In any court case when a person is arrested, the accused person remains to be presumed not guilty until the court finds such person guilty. In our law, no one may be detained without trial. If an accused is arrested, he or she is normally kept in prison or the police cells until the trial is finalised to ensure the presence of the accused at court.
If the person wishes not to be imprisoned pending the finalisation of the trial, he or she may apply to the court to be released on warning or on warning with some conditions attached or on bail (with or without conditions). Bail is the sum of money paid to the court or to the police. Bail is granted more readily when the accused is not a flight risk and can easily be found by law enforcement agencies. There is usually bail conditions set by the presiding officer that the accused must comply with.
What information should be obtained from the accused once s/he has been arrested?
- When was the accused arrested?
- What was the accused arrested for?
- Where is the accused being detained?
- What is the case number?
- Who is the investigating officer?
- What is the personal information of the accused, such as his/her name, surname, residential address, identity number, place of work, marital status, number of children, and next of kin?
Where can a person apply for bail?
The accused or his/her legal representative can apply for bail at the police station before the accused’s first court appearance, or at court.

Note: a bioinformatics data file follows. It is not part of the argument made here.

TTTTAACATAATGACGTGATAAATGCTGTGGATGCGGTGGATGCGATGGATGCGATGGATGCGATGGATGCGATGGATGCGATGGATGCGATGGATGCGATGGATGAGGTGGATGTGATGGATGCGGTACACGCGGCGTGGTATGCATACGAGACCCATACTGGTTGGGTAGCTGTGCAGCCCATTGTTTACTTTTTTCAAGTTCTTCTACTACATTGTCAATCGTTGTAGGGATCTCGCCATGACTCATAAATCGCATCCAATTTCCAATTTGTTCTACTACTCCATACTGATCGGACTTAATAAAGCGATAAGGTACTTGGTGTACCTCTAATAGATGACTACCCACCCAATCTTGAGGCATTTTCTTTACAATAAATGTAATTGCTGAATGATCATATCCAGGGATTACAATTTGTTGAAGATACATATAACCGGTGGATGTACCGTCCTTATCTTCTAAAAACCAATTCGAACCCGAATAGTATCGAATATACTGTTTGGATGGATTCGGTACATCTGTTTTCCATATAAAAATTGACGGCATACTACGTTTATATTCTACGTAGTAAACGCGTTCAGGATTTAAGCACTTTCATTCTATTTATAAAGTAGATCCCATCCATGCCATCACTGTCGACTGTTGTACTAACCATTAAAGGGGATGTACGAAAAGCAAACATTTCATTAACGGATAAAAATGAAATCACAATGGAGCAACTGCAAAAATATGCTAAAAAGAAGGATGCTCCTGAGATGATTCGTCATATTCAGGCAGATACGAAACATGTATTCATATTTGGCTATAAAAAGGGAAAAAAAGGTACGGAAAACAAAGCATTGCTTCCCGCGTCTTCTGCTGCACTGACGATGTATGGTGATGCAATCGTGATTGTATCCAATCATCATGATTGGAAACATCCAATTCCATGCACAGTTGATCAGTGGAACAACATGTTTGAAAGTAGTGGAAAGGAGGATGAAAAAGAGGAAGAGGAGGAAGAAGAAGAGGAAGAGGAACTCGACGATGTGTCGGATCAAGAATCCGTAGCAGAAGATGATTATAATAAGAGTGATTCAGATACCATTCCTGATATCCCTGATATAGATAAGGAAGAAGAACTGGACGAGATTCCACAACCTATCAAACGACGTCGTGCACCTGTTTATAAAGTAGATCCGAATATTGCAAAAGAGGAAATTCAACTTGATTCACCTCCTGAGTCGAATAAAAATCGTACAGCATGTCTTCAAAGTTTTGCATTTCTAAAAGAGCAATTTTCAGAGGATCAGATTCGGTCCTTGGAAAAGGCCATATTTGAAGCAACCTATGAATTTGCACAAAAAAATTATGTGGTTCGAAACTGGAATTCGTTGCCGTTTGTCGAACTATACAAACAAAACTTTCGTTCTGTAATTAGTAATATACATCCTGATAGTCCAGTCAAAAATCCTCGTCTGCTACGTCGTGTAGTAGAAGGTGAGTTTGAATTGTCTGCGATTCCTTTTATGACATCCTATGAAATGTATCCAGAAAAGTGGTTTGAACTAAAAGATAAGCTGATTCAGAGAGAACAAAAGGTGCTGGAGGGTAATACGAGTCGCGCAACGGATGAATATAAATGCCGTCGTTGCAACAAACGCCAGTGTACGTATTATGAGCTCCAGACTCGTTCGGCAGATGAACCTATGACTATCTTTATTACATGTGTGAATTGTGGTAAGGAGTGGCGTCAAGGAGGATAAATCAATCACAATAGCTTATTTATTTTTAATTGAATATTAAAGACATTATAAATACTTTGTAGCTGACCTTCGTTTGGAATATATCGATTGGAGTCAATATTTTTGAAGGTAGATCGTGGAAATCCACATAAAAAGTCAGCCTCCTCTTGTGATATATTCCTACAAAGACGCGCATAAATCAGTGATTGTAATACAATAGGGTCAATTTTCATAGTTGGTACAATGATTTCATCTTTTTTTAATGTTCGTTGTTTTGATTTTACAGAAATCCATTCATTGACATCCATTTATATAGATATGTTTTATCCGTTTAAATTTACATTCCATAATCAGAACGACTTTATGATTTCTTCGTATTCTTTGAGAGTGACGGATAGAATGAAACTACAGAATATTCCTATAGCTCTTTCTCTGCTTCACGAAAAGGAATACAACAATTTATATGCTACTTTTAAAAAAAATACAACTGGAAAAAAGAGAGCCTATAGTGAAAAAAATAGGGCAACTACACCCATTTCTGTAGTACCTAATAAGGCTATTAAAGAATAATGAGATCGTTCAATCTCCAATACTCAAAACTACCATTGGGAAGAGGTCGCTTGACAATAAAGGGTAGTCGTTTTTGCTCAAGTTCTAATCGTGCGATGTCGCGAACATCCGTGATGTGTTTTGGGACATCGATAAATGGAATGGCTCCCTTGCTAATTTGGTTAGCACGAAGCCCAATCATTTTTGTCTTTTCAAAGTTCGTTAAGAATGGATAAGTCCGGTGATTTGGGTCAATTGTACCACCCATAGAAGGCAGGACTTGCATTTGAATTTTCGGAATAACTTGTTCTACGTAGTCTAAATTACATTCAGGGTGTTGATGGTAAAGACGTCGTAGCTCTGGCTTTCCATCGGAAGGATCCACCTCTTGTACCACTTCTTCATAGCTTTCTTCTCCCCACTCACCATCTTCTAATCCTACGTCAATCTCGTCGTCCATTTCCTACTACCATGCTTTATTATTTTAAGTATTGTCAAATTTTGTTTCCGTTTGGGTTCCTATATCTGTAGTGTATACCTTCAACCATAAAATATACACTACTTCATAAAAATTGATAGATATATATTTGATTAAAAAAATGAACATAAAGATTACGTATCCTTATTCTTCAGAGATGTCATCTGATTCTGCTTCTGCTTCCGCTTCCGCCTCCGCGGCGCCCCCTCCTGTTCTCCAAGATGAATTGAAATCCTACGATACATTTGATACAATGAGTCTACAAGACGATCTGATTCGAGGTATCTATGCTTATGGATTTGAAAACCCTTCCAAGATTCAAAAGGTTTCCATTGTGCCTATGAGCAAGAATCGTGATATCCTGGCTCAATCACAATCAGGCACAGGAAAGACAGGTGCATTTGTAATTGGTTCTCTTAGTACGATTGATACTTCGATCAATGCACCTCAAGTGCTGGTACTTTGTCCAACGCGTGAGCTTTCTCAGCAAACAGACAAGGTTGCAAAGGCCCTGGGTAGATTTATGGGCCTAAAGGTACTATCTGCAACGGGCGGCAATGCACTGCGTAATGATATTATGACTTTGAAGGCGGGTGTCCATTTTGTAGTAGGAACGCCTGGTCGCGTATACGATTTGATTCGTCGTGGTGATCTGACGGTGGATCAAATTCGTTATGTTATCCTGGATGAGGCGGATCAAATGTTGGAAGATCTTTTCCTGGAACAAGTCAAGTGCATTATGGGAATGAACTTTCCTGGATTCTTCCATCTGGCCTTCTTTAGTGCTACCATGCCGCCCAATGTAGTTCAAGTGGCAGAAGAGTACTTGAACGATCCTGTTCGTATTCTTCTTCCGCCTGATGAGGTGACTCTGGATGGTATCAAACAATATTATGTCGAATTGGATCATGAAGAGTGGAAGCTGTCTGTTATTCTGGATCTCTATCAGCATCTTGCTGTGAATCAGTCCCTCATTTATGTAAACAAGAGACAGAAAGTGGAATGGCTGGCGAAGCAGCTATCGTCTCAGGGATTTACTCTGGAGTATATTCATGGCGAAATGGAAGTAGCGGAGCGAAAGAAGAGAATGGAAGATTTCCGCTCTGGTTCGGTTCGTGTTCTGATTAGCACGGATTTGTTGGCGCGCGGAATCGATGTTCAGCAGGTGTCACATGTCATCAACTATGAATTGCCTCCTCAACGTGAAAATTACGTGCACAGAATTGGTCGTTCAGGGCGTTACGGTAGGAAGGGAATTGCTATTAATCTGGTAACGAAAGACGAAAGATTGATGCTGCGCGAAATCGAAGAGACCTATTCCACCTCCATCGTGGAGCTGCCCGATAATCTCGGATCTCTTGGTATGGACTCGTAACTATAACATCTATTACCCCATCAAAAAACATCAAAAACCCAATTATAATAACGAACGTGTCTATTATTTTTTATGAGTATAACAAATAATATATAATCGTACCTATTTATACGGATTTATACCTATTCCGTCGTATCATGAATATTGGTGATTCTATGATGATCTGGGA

What should a person do if bail is granted at the police station?
The amount set by the police officer should be paid and the accused will be released from custody.
- The police officer will give a receipt and notice indicating the alleged criminal offence together with the date and time the accused should appear at court.
- If the prosecution does not oppose the granting of bail, it does not automatically mean the court will grant bail. The court still has a duty to weigh up the personal interests of the accused against the interests of justice.
It is important to note that any person who has been released on bail and who does not, without good cause, appear at court on the due date, remain in attendance until the proceedings are complete, or who fails to comply with bail requirements, is guilty of an offence and will be liable to a fine or to a term of imprisonment not exceeding one year.
This article is a general information sheet and should not be used or relied on as legal or other professional advice. No liability can be accepted for any errors or omissions nor for any loss or damage arising from reliance upon any information herein. Always contact your legal adviser for specific and detailed advice. Errors and omissions excepted (E&OE)